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The Mechanical Retina on My Fingertips
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Zen Foto Gallery
MATCH and Company
The very first photobook by legendary Japanese photographer Daido Moriyama, “Japan: A Photo Theater,” is finally available again in a renewed edition.
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Japan, A Photo Theater（English Version）
Publisher: MATCH and Company Co., Ltd., Getsuyosha
2018 reprint edition
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RRB Photobooks & the Martin Parr Foundation are delighted to present Martin Parr - Early Works.
The book covers the early part of Parr’s career, comprised of images shot between 1970 and 1984, mainly in the north of England and Ireland. The book contains many of Parr’s iconic early images, as seen in earlier publications such as Bad Weather and A Fair Day.
The work weaves Parr’s better known black and white work with over 20 previously unpublished images, adding new breadth and perspective to Parr’s prolific body of work.
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RRB Photobooks / Martin Parr Foundation
16th October 2019
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30 x 25 cm
Introductory text by Jeff Ladd
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Taking its name from a line in Wallace Stevens’ short poem “The Gray Room,” Alec Soth’s latest book is a lyrical exploration of intimacy. While these large-format color photographs are made all over the world, they aren’t about any particular place or population. Whether made in Odessa or his hometown of Minneapolis, Soth’s new book is fundamentally about intimate encounters in private rooms.
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Embossed linen hardback
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Interview with Alec Soth by Hanya Yanagihara
Publication date: March 2019
Copper Geographies explores the global own of mined copper. It presents a series of legwork explorations of geographically disparate landscapes historically connected by copper. It maps sites of transformation along the production network and commodity chain, documenting the mutation and transformation of copper from raw material to capital; through ore, smelted commodity, stock market exchanged value, assembled material and waste.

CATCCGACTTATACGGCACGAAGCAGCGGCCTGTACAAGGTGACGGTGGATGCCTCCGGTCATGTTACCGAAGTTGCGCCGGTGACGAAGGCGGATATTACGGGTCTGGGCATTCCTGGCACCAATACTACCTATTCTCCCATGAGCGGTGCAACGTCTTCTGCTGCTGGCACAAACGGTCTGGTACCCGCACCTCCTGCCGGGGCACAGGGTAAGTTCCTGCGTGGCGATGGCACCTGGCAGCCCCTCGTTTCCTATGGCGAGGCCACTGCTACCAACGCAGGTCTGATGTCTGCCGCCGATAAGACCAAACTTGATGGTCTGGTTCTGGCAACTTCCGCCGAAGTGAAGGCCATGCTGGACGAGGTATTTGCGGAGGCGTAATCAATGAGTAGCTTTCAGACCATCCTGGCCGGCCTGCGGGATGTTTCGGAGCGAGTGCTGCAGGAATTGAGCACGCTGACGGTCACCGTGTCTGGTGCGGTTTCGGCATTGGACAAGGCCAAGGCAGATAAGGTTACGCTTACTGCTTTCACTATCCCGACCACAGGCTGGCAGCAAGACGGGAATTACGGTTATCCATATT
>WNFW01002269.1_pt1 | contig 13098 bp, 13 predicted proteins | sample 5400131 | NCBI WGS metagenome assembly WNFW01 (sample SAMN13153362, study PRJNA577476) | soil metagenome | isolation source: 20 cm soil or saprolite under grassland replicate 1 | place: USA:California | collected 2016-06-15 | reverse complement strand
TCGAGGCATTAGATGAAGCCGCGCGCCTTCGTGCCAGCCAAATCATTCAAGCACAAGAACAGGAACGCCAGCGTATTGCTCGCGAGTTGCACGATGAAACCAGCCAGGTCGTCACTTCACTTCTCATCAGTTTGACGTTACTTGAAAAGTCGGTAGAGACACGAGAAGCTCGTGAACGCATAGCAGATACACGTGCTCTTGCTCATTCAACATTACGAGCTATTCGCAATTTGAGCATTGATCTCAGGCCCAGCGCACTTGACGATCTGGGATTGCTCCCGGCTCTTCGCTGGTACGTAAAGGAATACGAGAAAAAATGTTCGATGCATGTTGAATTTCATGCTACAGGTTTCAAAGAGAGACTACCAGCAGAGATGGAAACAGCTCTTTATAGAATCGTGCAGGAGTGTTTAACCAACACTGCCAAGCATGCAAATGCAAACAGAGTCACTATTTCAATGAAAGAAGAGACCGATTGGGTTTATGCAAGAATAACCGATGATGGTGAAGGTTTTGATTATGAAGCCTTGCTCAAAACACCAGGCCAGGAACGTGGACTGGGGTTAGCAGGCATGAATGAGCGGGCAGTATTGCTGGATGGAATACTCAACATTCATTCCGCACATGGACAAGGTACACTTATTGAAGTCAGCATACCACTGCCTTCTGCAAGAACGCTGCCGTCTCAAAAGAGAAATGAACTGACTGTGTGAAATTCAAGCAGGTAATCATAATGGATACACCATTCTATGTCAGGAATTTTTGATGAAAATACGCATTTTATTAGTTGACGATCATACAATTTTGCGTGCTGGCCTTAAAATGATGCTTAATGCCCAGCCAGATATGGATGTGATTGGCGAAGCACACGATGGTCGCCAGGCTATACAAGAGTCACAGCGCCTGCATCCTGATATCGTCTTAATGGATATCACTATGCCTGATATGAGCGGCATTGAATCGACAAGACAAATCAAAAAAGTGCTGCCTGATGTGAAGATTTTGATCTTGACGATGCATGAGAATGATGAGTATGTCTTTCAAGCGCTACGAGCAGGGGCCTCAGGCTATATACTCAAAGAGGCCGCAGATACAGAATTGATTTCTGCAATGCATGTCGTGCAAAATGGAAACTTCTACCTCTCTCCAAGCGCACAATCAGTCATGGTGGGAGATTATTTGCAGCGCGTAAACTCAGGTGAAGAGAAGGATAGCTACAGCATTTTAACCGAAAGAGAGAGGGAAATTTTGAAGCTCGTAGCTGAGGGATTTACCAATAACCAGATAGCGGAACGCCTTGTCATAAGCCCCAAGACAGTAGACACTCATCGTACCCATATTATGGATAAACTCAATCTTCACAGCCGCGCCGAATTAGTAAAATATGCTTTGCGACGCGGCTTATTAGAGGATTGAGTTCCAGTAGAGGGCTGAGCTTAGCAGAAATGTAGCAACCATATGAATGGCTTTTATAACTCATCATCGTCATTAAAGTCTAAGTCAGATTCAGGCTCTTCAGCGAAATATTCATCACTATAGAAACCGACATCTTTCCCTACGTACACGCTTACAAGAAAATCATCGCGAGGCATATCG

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Goskar, Frank Vicencio López, Tony Lopez,
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Grégoire Pujade-Lauraine, José Luis Lugo
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ISBN RM Verlag 978-84-17047-56-6
The photobook Silent Songs starts from the formal and conceptual intervention that Claudia Hans makes from the book Songs for my Grandmother, written by Agnes Louise Dean in 1945, transforming the book into a current piece that simultaneously narrates part of the grandmother's life, what happened during the Holocaust and the history of the emigration of grandparents to Mexico, where it is possible to observe the parallelism of the history of Mexico with that of their countries of origin.
Claudia Hans holds a bachelor's degree in psychology from the Anahuac University and a master's degree in clinical psychology from Columbia University, New York, United States. She has studied photography in the Laboratorio Mexicano de Imágenes and the Gimnasio de Arte y Cultura. In the same way, she attended the Contemporary Photography Seminar of the Centro de la Imagen and the Photobook Incubator program of Hydra + Fotografía.
She has had several individual exhibitions, among which are “Morido”, Museo de la Ciudad de Querétaro (2015); “Cuando la gente muere”, Galería de Arte Joven, Centro Cultural Genaro Estrada (ISIC) and in Galería Antonio López Sáenz (GAALS), Sinaloa, Culiacán (2014); “Morido”, Centro Fotográfico Manuel Álvarez Bravo, Oaxaca; “Cuando la gente muere”, Centro Cultural de Tijuana CECUT (2013); “Morido”, Espacio Cultural Metropolitano de Tampico;”The End”, Galería Patricia Conde, Mexico City (2013), among others. She has also participated in numerous group exhibitions in Mexico, Spain, France and the United States.
Silent Songs, by Claudia Hans